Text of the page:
Listening to What Management Tells Us

While reading recent threads on WORK, I had a thought about tying performance metrics to management comments. I sold Slack last quarter because management gave us very specific examples of execution headwinds. That came to fruition this quarter, and the stock tanked. AYX did the same two quarters ago, and we all know how that turned out. Although not as many here own it, ROKU just put us on notice for the very same thing. I do not find it a coincidence all three seem to have turned into battleground stocks.

We have become accustomed to (spoiled by?) earnings calls in which management talks very positively about the business and then smiles and winks about “prudent” guidance when challenged by analysts. In each of the above cases, management has been much more specific on underlying challenges to future execution. We like to accuse every company of sandbagging. However, we now have examples where management was actually telling the truth. It might be time to start paying closer attention to the difference between the two rather than giving everyone the benefit of the doubt.

The market seems to have tightened its demands for premium multiples. I, for one, will be keeping this in mind going forward.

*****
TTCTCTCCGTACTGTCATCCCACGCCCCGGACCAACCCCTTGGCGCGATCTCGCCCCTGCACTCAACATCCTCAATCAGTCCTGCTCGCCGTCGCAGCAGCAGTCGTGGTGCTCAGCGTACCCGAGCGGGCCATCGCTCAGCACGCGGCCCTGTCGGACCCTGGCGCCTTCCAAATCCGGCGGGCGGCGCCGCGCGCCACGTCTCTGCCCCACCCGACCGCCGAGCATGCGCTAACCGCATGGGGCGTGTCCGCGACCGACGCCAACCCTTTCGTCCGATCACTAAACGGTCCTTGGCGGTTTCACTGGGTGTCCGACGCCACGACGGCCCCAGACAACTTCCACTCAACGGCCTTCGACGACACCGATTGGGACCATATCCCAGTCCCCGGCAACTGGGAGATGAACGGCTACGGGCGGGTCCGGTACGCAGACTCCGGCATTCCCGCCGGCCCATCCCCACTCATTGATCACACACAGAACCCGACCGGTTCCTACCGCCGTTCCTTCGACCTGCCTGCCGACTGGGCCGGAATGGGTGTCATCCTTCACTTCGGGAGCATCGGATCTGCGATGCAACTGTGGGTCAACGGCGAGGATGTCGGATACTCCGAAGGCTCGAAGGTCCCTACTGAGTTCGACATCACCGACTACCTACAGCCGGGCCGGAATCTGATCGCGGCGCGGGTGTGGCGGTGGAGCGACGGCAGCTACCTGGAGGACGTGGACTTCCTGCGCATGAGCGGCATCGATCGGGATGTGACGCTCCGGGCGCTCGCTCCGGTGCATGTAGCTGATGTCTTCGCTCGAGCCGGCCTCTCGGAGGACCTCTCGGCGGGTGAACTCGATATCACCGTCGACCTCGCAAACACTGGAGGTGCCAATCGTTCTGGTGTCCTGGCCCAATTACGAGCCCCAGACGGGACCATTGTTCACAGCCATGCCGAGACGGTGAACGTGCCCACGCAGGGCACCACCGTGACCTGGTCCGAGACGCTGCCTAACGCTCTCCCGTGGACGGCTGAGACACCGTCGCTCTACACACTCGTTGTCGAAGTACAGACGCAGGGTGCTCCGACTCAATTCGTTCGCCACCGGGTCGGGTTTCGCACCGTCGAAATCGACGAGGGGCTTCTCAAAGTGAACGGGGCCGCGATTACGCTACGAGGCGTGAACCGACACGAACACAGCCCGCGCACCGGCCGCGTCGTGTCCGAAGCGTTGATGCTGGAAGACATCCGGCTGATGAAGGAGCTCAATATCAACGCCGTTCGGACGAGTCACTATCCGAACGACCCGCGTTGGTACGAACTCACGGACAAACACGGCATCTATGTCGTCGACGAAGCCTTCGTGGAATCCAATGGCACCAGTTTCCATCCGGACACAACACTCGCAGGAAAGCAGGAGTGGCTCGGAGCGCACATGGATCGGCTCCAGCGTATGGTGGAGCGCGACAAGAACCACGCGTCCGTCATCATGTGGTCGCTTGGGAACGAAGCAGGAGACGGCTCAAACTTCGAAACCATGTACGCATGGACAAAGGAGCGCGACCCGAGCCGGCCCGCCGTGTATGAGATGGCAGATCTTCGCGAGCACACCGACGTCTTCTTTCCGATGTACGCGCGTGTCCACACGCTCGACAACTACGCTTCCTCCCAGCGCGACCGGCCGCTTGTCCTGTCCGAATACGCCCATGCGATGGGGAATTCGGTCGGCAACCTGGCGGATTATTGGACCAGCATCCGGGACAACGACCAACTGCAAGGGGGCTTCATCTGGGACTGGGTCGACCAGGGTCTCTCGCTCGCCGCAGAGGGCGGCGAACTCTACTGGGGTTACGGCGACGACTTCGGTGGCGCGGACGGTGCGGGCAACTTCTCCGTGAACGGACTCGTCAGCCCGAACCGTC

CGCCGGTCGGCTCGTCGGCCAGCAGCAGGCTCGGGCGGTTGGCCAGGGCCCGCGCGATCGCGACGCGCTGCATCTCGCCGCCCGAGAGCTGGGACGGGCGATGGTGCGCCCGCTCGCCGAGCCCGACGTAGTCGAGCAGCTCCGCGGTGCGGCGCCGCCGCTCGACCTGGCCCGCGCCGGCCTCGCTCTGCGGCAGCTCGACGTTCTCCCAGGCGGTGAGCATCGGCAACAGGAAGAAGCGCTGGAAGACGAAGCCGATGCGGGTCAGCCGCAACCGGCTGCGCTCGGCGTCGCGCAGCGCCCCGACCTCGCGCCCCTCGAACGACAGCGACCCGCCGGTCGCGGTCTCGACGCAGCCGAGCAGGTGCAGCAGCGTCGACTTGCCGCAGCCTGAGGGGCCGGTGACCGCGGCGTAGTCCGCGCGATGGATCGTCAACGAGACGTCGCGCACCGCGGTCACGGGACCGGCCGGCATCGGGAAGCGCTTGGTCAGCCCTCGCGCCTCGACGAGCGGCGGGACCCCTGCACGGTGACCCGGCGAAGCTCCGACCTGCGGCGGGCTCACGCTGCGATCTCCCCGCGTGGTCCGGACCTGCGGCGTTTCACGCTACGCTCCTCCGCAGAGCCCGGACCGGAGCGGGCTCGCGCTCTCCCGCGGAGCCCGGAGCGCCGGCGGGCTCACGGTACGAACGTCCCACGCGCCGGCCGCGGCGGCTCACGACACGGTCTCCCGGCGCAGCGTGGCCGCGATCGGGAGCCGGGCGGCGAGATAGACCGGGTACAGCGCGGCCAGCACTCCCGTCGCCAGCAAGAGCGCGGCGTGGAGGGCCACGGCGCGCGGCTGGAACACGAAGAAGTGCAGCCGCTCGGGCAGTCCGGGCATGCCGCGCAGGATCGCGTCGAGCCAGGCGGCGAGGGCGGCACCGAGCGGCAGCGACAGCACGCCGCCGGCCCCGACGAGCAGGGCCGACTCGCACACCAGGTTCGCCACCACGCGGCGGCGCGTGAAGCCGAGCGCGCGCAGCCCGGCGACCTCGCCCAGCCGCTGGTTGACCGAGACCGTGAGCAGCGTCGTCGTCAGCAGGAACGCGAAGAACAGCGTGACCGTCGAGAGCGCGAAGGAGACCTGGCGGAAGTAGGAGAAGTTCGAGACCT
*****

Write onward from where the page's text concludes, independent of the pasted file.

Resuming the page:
“ROKU just put us on notice for the very same thing.”

Remind me what you are referring to? :slight_smile:


Remind me what you are referring to? :slight_smile:…

Scroll down to ROKU. Declining numbers with management seeing friction “well into 2021.” Given the current environment, I decided to take them at their word rather than think they are sandbagging for future beats.

Doesn’t mean I’m right, but that’s what I did.


Stocknovice, it’s great that u bring this point to the board. My question is about DDOG then. Most of us own it. They guide to 50s growth in Q3 and 30s growth in Q4. If we take the management words at face value we have a huge problem (for our portfolios). Decelerating growth from 80s to 30s within 12 months? That would be a huge hit to us.

What’s ur take on DDOG in this context?



My current feelings are exactly the same as outlined in my August write up. DDOG mentioned clients were a little conservative with regard to spend but I didn’t sense any underlying problems with the business itself. And given all the product releases post-earnings, it doesn’t appear they are slowing down at all. Others are free to chime in if they read it differently.

When I say management’s words, I mean comments on the business itself and not the guide. These companies have shown time and time again estimates 12 months out are basically worthless. It is much more important to judge the strength of the business each quarter on its own merit.

One risk I see is DDOG is currently priced for continued strong growth. It will have to follow through on it. Because of that I personally am unlikely to build it up from its current allocation. However, I won’t be selling any either.